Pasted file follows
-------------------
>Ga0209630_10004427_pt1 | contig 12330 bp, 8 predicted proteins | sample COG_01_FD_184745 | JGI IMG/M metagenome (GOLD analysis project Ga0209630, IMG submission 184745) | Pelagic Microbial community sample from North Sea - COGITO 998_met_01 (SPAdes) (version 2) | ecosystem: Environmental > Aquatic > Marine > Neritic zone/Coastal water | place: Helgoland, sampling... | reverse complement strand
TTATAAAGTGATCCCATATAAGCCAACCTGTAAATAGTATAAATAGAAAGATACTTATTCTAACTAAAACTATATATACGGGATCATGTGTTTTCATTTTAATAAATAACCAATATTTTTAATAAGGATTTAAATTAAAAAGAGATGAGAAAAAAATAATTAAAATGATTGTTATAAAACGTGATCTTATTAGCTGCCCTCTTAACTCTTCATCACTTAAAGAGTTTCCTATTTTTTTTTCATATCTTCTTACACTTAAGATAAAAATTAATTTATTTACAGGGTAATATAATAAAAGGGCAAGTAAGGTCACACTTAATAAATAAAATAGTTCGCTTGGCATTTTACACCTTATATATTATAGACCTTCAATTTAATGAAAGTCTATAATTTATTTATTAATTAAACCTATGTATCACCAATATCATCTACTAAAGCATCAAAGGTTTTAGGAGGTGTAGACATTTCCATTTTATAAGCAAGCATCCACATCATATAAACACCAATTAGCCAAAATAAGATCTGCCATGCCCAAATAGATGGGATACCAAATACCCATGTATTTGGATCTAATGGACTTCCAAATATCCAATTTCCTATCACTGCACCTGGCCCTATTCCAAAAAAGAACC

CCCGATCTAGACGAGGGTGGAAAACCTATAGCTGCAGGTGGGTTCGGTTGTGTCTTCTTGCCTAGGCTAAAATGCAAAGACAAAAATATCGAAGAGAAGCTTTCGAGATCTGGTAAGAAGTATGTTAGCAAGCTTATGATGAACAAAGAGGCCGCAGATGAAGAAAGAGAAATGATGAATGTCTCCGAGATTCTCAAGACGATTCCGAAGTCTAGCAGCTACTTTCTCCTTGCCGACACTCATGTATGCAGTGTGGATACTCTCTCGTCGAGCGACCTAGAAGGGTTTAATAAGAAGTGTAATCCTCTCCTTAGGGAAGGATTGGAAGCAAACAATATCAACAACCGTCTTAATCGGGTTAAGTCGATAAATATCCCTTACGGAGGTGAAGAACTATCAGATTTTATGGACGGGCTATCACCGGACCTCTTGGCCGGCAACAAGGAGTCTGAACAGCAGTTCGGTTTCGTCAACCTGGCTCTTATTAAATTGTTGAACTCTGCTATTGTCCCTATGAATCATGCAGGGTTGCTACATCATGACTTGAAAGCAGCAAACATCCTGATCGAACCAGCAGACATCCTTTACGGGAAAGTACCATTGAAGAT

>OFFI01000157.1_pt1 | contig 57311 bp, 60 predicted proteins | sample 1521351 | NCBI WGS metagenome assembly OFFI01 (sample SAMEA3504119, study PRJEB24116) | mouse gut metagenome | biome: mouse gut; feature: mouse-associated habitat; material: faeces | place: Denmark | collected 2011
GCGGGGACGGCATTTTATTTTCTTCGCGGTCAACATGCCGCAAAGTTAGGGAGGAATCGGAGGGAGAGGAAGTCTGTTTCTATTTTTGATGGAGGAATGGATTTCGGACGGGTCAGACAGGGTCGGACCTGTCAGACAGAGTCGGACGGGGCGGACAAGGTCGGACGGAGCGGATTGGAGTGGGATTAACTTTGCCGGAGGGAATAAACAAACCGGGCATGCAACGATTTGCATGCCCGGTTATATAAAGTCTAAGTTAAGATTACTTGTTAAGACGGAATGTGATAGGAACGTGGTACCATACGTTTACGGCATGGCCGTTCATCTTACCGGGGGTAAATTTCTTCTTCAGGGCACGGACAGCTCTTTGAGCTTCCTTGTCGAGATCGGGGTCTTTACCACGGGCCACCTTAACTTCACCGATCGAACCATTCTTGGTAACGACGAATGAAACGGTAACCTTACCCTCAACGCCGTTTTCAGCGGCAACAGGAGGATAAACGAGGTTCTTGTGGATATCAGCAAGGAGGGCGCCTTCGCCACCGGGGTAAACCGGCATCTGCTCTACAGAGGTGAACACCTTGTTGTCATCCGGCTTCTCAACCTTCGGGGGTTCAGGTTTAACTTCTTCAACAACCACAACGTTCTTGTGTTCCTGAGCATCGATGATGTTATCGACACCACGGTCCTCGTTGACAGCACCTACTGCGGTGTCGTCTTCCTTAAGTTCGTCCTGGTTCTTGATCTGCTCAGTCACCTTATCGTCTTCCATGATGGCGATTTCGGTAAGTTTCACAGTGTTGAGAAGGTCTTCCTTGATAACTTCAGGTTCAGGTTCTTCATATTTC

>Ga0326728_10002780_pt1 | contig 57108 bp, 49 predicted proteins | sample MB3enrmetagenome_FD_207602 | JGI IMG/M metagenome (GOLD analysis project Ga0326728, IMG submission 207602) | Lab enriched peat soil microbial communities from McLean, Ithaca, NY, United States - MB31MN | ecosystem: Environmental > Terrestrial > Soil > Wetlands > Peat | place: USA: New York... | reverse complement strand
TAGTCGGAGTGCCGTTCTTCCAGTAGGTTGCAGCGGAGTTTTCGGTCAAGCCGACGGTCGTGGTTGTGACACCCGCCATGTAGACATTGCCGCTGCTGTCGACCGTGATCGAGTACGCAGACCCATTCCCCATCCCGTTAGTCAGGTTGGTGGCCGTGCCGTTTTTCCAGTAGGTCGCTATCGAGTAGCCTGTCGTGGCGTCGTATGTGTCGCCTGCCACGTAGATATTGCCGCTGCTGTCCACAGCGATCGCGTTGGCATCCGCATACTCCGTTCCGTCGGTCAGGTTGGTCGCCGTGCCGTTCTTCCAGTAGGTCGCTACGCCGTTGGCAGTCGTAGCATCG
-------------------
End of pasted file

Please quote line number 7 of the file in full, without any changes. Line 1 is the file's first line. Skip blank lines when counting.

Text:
TAGTCGGAGTGCCGTTCTTCCAGTAGGTTGCAGCGGAGTTTTCGGTCAAGCCGACGGTCGTGGTTGTGACACCCGCCATGTAGACATTGCCGCTGCTGTCGACCGTGATCGAGTACGCAGACCCATTCCCCATCCCGTTAGTCAGGTTGGTGGCCGTGCCGTTTTTCCAGTAGGTCGCTATCGAGTAGCCTGTCGTGGCGTCGTATGTGTCGCCTGCCACGTAGATATTGCCGCTGCTGTCCACAGCGATCGCGTTGGCATCCGCATACTCCGTTCCGTCGGTCAGGTTGGTCGCCGTGCCGTTCTTCCAGTAGGTCGCTACGCCGTTGGCAGTCGTAGCATCG